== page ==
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Lapita subsistence strategies and food consumption patterns in the community of Teouma (Efate, Vanuatu)

Valentin, Frederique; Buckley, Hallie R.; Herrscher, Estelle; Kinaston, R.L.; Bedford, Stuart; Spriggs, Matthew; Hawkins, Stuart; Neal, K.

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The subsistence strategies of the Lapita populations (3100-2800 BP), the first colonisers of the pristine environments of the islands of Eastern Melanesia and Western Polynesia, have been a matter of ongoing debate for decades. Opinions have ranged between the two extremes of Lapita colonisers being either characterised as highly mobile foragers to fully horticultural communities. To further address the question, this paper presents stable carbon and nitrogen isotopic data obtained from...[Show more]

dc.contributor.authorValentin, Frederique
dc.contributor.authorBuckley, Hallie R.
dc.contributor.authorHerrscher, Estelle
dc.contributor.authorKinaston, R.L.
dc.contributor.authorBedford, Stuart
dc.contributor.authorSpriggs, Matthew
dc.contributor.authorHawkins, Stuart
dc.contributor.authorNeal, K.
dc.date.accessioned2015-12-10T22:29:24Z
dc.identifier.issn0305-4403
dc.identifier.urihttp://hdl.handle.net/1885/54884
dc.description.abstractThe subsistence strategies of the Lapita populations (3100-2800 BP), the first colonisers of the pristine environments of the islands of Eastern Melanesia and Western Polynesia, have been a matter of ongoing debate for decades. Opinions have ranged between the two extremes of Lapita colonisers being either characterised as highly mobile foragers to fully horticultural communities. To further address the question, this paper presents stable carbon and nitrogen isotopic data obtained from analyses of human and animal collagen samples from the site of Teouma (Efate, Vanuatu) dated to between c. 3000-2500 BP. The isotopic signatures obtained from 28 samples (23 human and 5 animal), interpreted in combination with isotopic information from several coastal and insular environments, suggest a diet primarily made up of terrestrially derived animal protein with lesser contributions from vegetable produce and inshore marine species. Comparisons linking the isotopic data gleaned from the Teouma individuals and Lapita subsistence patterns reconstructed through archaeozoological and archaeobotanical remains support the hypothesis of a mixed economy, that included terrestrial foraging, inshore marine exploitation and a low level of food production for at least some of the earliest Lapita colonists in Vanuatu.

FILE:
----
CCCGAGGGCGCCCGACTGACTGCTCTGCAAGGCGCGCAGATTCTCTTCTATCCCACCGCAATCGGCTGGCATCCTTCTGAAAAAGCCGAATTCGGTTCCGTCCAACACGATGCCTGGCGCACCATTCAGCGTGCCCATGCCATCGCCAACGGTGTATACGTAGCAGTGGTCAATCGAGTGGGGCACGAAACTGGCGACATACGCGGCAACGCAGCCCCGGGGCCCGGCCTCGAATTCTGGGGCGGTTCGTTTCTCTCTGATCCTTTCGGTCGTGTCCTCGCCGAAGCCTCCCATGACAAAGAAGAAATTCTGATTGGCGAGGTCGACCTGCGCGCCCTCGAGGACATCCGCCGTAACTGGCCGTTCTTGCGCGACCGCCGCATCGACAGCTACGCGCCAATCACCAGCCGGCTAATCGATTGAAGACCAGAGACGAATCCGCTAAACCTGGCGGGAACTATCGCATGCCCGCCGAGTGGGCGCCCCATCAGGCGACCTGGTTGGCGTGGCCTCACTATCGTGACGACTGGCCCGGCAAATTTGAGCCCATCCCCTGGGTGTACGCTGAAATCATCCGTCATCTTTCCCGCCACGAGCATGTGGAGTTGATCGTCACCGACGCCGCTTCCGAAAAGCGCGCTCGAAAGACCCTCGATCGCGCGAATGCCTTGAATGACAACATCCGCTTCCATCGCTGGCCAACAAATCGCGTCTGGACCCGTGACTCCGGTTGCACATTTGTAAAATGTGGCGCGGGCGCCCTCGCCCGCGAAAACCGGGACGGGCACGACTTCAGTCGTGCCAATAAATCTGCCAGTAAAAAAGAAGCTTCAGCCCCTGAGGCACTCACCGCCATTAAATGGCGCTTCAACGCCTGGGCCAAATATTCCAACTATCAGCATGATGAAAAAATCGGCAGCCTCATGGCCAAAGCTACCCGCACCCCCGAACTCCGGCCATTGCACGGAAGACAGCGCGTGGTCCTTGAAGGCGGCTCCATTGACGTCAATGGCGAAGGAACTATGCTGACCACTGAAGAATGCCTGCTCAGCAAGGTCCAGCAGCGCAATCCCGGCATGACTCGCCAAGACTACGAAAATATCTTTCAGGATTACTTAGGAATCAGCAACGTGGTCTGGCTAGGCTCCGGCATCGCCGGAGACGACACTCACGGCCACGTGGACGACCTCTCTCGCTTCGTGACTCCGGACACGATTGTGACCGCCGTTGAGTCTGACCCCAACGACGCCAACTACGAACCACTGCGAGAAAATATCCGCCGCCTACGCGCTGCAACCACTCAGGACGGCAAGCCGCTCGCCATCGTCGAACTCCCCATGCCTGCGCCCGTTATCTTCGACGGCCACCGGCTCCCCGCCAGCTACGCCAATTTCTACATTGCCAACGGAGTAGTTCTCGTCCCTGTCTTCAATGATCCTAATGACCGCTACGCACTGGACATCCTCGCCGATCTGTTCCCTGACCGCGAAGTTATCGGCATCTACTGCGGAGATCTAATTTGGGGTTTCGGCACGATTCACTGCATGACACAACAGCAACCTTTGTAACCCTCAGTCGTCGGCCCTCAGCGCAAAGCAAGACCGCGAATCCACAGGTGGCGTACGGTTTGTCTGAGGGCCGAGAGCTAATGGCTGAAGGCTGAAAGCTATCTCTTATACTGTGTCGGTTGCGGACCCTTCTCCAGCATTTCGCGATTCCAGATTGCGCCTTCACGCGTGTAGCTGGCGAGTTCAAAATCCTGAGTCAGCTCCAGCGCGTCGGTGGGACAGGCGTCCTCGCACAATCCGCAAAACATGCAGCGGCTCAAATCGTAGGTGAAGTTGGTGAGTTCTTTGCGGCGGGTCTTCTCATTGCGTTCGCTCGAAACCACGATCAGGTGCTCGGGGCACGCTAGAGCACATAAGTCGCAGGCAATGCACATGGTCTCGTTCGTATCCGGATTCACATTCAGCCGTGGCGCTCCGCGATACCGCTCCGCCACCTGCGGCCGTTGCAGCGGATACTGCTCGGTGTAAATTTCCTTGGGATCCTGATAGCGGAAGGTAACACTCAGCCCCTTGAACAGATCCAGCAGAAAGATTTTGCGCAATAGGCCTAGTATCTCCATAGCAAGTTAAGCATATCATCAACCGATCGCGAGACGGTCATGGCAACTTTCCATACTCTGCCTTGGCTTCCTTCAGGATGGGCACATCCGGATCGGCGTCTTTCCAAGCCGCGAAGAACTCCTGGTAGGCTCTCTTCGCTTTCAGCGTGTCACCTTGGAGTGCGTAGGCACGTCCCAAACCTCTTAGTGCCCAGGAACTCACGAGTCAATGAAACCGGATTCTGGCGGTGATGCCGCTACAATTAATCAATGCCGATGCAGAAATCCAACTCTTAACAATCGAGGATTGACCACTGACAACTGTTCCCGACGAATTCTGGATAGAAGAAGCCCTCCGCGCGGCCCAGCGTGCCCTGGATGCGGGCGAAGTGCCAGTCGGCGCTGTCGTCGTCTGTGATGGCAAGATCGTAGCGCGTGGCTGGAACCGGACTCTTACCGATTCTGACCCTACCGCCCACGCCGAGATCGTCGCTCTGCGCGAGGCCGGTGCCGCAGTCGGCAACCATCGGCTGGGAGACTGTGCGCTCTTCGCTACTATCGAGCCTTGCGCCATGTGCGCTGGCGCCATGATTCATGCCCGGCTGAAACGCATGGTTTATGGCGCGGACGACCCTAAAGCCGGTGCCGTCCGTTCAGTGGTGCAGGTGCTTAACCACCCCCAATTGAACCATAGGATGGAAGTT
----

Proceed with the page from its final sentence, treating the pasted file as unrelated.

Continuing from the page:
dc.publisherElsevier
dc.sourceJournal of Archaeological Science
dc.subjectKeywords: carbon isotope; collagen; food consumption; horticulture; nitrogen isotope; pristine environment; stable isotope; subsistence; Polynesia; Vanuatu; Animalia
dc.titleLapita subsistence strategies and food consumption patterns in the community of Teouma (Efate, Vanuatu)
dc.typeJournal article
local.description.notesImported from ARIES
local.identifier.citationvolume37
dc.date.issued2010
local.identifier.absfor210106 - Archaeology of New Guinea and Pacific Islands (excl. New Zealand)
local.identifier.ariespublicationf2965xPUB313
local.type.statusPublished Version
local.contributor.affiliationValentin, Frederique, CNRS
local.contributor.affiliationBuckley, Hallie R., University of Otago
local.contributor.affiliationHerrscher, Estelle, CNRS
local.contributor.affiliationKinaston, R.L., University of Otago
local.contributor.affiliationBedford, Stuart, College of Asia and the Pacific, ANU
local.contributor.affiliationSpriggs, Matthew, College of Arts and Social Sciences, ANU
local.contributor.affiliationHawkins, Stuart, College of Asia and the Pacific, ANU
local.contributor.affiliationNeal, K., Isolytix Ltd
local.description.embargo2037-12-31
local.bibliographicCitation.issue8
local.bibliographicCitation.startpage1820
local.bibliographicCitation.lastpage1829
local.identifier.doi10.1016/j.jas.2010.01.039
local.identifier.absseo950599 - Understanding Past Societies not elsewhere classified
local.identifier.absseo970121 - Expanding Knowledge in History and Archaeology
dc.date.updated2016-02-24T08:27:24Z
local.identifier.scopusID2-s2.0-77953959388
local.identifier.thomsonID000279276300004
CollectionsANU Research Publications

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